Time management tools can be complex online charts and matrixes or simple everyday items that simply help you use the time you have more efficiently. Using online tools can be a fun way to help be more efficient, but beware - they can end up making you procrastinate even more.
A calendar can help you keep important scheduled events at the forefront of your mind. You can see when you will be having ‘dead time’ and schedule small tasks to fill in the gaps (listen to your latest empowerment audio while driving, balance your checkbook in the doctor’s office waiting room).
Simply having a monthly guide to give you the big picture will help you accommodate certain tasks that need to be done on a deadline (get school supplies before school starts, replace sports gear, etc).
A day planner can help you more tightly organize each individual day. Multitask by grouping errands in the same part of town together, and slot important tasks in the early part of the day when you are fresh.
If possible, have both a hard copy and an online copy of your day planner. You can carry one with you and add or update items as needed. The other will be easily accessible from your PC or mobile device - but physically writing things down does help to imprint them on your memory.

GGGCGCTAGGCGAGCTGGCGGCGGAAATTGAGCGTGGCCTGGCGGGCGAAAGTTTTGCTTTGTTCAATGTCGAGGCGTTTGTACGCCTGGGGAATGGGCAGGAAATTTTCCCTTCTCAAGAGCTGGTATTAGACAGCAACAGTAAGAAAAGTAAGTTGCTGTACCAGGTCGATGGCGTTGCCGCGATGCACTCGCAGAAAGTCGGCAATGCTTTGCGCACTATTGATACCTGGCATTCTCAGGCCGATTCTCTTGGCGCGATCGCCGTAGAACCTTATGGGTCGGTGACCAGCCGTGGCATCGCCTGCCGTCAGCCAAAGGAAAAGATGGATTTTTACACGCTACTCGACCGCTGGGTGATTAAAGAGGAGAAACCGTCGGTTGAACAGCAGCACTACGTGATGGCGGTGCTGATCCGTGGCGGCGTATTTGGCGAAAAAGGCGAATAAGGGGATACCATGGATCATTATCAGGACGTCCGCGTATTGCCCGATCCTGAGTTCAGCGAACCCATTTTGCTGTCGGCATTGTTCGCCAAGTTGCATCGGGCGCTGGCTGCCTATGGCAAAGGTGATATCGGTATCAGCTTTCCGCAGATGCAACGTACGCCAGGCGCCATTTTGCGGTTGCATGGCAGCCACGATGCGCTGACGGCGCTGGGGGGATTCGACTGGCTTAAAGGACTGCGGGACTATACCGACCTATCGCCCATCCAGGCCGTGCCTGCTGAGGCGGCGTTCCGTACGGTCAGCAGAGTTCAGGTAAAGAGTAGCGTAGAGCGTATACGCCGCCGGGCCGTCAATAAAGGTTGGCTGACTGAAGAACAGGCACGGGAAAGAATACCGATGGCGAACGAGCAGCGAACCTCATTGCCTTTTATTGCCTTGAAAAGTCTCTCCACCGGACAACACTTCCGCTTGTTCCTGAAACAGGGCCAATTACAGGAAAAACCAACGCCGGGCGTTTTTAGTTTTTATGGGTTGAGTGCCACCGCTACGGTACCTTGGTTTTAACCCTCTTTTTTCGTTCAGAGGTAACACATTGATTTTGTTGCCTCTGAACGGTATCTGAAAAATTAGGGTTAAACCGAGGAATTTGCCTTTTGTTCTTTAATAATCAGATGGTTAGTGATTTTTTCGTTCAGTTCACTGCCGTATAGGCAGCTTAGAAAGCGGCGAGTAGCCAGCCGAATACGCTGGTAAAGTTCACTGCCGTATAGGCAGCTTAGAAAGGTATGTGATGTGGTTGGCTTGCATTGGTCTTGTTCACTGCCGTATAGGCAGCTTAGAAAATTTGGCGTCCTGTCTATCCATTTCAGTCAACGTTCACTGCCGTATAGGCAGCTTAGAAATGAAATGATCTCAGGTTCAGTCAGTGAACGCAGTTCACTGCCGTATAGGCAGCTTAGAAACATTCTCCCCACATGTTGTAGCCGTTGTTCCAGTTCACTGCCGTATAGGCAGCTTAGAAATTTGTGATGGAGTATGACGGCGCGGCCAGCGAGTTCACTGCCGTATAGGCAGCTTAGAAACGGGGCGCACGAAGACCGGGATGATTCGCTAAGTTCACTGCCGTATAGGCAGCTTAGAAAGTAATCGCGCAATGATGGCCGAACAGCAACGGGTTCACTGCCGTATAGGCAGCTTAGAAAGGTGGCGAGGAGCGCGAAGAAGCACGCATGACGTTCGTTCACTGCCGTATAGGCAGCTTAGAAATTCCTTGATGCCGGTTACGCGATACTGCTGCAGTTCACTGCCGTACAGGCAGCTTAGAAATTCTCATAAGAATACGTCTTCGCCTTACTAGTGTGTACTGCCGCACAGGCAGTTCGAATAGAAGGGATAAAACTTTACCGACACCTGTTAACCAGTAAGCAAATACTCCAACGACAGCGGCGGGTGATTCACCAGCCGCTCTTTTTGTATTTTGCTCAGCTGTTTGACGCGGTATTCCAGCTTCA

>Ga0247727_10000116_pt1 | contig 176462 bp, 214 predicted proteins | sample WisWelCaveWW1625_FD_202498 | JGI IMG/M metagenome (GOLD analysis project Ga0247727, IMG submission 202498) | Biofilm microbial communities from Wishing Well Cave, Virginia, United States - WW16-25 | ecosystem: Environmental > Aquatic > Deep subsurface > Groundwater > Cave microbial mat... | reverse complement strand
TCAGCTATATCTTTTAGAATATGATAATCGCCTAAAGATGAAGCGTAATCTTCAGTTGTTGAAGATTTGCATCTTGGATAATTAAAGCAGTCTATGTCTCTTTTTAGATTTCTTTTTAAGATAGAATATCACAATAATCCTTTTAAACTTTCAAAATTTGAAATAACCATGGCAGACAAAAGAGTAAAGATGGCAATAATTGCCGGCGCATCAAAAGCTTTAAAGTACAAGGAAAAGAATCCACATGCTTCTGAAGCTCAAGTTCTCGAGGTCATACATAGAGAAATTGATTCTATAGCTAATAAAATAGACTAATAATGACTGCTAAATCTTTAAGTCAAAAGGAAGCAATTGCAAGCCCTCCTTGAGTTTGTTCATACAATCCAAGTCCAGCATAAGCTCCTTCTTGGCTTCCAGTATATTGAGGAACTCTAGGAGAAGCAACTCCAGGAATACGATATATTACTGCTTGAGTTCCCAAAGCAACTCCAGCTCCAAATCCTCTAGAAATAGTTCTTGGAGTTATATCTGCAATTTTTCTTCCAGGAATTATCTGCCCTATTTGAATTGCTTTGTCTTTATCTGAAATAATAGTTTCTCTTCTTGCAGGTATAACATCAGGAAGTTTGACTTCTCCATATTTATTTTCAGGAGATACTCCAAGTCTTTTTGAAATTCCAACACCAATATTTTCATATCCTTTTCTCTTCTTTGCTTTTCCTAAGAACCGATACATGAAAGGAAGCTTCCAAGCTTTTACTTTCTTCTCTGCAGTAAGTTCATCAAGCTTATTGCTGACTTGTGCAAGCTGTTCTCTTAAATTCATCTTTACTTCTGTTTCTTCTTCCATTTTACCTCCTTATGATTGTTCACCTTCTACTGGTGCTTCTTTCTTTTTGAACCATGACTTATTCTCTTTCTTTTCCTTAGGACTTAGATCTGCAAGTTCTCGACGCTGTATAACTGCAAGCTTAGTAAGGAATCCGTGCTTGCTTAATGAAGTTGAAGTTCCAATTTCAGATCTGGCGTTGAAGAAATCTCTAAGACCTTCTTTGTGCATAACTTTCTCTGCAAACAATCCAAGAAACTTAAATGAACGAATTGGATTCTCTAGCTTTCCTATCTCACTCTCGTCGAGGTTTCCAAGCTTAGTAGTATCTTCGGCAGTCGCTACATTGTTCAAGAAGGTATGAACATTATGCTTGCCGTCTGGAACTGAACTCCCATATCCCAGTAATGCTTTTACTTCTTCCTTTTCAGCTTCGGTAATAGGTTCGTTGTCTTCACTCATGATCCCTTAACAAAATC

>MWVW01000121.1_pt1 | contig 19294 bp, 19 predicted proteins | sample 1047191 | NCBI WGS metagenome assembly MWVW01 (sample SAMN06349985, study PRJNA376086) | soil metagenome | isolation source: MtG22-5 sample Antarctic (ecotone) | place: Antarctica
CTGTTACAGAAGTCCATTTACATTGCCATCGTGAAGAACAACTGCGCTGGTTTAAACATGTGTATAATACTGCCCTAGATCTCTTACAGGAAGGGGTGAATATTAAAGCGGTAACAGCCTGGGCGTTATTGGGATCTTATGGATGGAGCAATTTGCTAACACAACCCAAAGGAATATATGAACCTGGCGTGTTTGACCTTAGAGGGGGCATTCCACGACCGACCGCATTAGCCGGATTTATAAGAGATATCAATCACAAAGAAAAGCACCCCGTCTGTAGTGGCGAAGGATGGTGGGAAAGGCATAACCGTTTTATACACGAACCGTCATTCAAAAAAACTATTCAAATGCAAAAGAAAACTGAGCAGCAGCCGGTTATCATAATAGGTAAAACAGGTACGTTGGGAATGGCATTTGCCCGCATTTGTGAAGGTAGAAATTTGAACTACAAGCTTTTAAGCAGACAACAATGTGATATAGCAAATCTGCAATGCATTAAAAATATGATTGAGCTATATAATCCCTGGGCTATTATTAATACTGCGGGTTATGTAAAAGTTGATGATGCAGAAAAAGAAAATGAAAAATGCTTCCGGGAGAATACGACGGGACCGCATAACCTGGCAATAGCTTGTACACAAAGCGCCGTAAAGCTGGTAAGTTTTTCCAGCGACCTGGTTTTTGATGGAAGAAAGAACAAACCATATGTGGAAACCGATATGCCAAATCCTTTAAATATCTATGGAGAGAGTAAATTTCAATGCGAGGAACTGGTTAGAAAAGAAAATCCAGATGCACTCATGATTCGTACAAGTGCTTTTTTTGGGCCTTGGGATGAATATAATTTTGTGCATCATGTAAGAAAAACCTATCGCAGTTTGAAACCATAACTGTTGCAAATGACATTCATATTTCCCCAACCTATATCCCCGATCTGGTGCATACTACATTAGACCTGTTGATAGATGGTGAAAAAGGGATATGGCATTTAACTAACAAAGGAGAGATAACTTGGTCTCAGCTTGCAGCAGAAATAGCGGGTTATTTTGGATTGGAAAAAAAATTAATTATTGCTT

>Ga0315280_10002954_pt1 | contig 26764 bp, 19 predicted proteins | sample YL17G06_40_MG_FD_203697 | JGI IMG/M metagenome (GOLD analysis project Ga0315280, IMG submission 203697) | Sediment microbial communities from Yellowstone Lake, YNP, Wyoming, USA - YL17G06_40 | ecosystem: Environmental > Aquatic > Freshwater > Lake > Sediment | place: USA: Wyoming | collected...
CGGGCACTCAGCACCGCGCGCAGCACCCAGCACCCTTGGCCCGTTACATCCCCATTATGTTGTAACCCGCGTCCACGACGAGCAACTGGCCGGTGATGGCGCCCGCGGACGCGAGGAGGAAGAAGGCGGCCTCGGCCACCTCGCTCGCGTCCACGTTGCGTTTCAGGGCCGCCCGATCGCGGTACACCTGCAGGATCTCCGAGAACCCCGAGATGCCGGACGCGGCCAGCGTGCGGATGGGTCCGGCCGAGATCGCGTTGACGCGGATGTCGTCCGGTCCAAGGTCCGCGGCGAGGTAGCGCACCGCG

Use sticky notes to remind yourself of highly important tasks. You can jot something down and stick it to your computer screen when you have to leave for a short time, so when you get back you won’t have a lag time where you try to remember what you were doing.
Use index cards to organize large tasks. This breaks them down into smaller steps, and being able to throw them away as you complete each item
to keep moving forward.
Don’t forget the power of delegation. Your phone can be an incredible time management tool - use it to touch base with co-workers instead of email, or to personally hand off small tasks - it’s harder to say no to someone on the phone than it is in an email!
You can also delegate certain tasks to the ‘non-efficient’ you - when you know you have lag time (before your second cup of coffee, after lunch, or near quitting time) drag out those monotonous tasks that don’t take too much brain power and get them out of the way.
A funny cartoon depicts a guy getting ready to do all the stuff he has scheduled for the day. He organizes his desk so it will be easy for him to do his stuff. He goes to the store to buy things that will help him do his stuff. He stops for lunch so he won’t be distracted by hunger while he does his stuff. Then he decides to wait until the next day to get started, because there’s not enough time to do all his stuff. Get the picture?
All the tools in the world won’t cure procrastination. When it comes down to it, time management tools can help you get stuff done - but they won’t do your stuff for you!